The bottom line here is that I care about the issues, but no one else cares whether or not I care.

Thursday, September 25, 2008

The best stuff is free stuff

So last night after work, I came home with the intention of meeting my neighbor James. He had informed me that due to an unfortunate series of events, he would have to move back to England after only having lived in Japan for a month. He had however bought a lot of stuff with the intention of living here longer, and even though I offered to pay him, he gave me a bunch of stuff for free. Thank you James! You have made my apartment so much cooler. Here's some of the swag:

-A boxed 70s-style reading lamp

-A 4-level kitchen tray on wheels

-an automatic water-boiling machine

-a cool glass table

-A wooden floor-mat

-Q-tips, coat-hangers, orange-smelling porirappu (plastic wrap), soy sauce, book-stands and much, much more.

My upstairs neighbor Dayn also got a sweet table out of it. All in all it was like Christmas at 2AM in September; My apartment already looks so much cooler and more like home. I will put up a video-tour in the near future per Chris's suggestion, to show you all how I sustain from day to day.

And if it makes any sense at all, I must apologize to May (and the general public) for any confusion my last entry may have produced regarding my opinions of Japan and America. I believe it may have been interpretted as my saying that America's sociological viewpoint is superior to Japan. Allow me to clarify: America has in the last 40 years tried to embrace an unrealistic model of absolute equality, which may in my opinion be producing a complete backlash to such inane, utopian ideals. On the other hand, Japan's tendency towards a collectivistic ethnocentricity is not only more realistic, but quite possibly more practical.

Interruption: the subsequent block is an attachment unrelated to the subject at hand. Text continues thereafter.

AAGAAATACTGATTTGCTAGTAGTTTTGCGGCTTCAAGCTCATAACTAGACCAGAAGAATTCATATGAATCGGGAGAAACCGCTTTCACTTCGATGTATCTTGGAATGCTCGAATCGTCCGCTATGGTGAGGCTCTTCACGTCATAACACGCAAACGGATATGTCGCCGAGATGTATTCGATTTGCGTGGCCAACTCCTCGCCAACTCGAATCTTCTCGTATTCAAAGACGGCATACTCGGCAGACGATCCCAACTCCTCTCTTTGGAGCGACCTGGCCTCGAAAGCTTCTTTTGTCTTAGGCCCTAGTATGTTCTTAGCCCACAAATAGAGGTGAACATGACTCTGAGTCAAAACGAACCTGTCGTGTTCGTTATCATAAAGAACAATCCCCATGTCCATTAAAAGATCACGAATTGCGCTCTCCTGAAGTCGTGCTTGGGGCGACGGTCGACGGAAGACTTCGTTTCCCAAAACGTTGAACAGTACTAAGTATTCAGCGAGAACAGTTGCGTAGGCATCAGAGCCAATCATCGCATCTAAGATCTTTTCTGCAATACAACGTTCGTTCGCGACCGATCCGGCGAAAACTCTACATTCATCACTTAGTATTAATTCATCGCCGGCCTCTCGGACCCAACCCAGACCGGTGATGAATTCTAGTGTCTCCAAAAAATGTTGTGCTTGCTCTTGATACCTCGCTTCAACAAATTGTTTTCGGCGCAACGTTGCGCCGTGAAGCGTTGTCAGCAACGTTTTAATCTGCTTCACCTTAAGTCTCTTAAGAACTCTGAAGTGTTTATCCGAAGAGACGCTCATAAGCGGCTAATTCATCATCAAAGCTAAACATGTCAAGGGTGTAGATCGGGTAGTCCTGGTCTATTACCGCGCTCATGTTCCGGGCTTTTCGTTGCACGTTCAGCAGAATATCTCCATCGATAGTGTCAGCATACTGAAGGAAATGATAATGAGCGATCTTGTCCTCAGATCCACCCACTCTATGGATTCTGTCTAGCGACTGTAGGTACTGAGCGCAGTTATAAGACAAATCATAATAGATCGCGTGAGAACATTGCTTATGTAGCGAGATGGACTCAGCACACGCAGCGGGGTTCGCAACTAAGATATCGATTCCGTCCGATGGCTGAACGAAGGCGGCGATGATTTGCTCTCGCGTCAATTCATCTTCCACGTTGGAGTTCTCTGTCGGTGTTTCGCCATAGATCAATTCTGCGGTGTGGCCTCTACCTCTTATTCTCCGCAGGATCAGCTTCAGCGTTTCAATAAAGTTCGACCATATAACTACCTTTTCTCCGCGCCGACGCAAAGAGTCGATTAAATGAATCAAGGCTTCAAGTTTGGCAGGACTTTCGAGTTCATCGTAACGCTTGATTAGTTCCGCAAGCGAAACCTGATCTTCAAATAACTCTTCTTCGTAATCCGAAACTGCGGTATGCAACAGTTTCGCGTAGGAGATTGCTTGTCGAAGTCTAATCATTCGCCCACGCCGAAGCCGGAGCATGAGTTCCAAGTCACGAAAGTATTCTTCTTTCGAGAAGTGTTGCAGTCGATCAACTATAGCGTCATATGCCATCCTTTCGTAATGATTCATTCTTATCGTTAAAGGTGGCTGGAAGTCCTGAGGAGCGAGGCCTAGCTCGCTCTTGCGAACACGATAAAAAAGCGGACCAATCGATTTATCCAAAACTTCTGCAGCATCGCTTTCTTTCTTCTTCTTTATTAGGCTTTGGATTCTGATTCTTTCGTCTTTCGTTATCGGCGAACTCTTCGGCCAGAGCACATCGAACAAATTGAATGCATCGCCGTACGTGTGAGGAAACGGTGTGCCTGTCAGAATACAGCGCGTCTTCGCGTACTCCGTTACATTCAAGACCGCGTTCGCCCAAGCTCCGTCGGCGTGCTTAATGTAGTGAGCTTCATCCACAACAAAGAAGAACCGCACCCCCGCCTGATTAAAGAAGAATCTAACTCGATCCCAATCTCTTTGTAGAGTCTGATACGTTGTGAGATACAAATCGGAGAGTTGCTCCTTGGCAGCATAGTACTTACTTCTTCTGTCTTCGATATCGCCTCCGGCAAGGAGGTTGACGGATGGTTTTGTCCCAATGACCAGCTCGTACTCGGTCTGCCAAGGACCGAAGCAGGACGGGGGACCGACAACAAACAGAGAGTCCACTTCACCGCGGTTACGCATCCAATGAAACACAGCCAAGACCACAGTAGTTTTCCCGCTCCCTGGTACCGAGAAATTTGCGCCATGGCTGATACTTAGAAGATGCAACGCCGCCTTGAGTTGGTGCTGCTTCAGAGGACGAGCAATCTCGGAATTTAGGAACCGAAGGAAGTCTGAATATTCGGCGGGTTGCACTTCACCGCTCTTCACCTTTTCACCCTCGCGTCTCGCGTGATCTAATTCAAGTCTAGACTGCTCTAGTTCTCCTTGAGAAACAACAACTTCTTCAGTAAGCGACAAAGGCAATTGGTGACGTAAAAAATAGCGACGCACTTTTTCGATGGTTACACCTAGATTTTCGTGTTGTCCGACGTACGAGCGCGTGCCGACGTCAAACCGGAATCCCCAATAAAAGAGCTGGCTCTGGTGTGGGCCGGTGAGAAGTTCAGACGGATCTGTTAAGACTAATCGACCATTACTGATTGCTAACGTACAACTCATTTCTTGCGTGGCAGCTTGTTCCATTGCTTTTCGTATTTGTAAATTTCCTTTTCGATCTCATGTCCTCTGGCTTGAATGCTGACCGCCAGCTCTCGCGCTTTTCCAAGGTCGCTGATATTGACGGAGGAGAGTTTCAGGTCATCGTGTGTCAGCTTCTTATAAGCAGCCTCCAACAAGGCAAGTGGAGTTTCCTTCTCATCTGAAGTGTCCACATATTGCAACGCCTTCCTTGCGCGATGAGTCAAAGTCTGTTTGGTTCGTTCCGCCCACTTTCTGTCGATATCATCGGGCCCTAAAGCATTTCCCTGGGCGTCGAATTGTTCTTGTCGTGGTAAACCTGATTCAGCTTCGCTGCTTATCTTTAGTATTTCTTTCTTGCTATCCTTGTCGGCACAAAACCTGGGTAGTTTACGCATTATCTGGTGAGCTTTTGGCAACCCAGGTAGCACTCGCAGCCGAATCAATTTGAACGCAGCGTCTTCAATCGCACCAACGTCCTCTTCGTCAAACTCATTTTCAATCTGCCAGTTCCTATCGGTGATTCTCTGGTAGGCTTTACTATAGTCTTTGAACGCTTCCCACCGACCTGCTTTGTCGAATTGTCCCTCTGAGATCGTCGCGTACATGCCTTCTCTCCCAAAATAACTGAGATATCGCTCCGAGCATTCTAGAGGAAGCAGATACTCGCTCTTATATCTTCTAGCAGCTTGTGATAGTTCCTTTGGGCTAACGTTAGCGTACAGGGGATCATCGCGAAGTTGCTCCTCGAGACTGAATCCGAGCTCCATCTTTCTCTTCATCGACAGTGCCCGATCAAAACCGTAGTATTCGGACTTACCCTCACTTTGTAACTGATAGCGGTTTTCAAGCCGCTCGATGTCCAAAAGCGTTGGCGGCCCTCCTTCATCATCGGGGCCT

So what do I really think, in plain English? I think people are people, and will discriminate others for whatever reasons they find, regardless of the reasons why. I am just as guilty as everyone else, and although I feel I have always made a good effort to not judge a book by its cover, be that cover ones' ethnicity, clothing-choice or manner of speaking, I am only just as human as anyone else as well. I loved to make fun of "Bro-dudes" (mostly from Long Island) back home who rocked stupid sunglasses, upside-down, backwards sun visors and tanktops. So there's an example of my own unfounded discrimination for ya: Bro-bashing is my weakness....gosh, I almost miss it.

But May, what really matters here is that you have a really cute dog. I'm jealous. I miss not only my dog Terry who passed a few years back (an adorable keeshound, looked something like this) but also my two cats whom I loved dearly, Sylvester and Little Pete III, esquire. Here are a few mandatory pictures:

First, there was Lil' Pete, who I picked up from a home in Cohoes with too many kittens. He scrambled around my car, yowling the whole 15-minute drive, and hid under the couch for the first few days. This is a photo, affectionately dubbed: "Da' Early Years"


Then came the 2-year-old but incredibly friendly Sylvester, the only cat I've ever known who would lick you. Here they are, keepin the house on lockdown. And there's the Pizzawagon!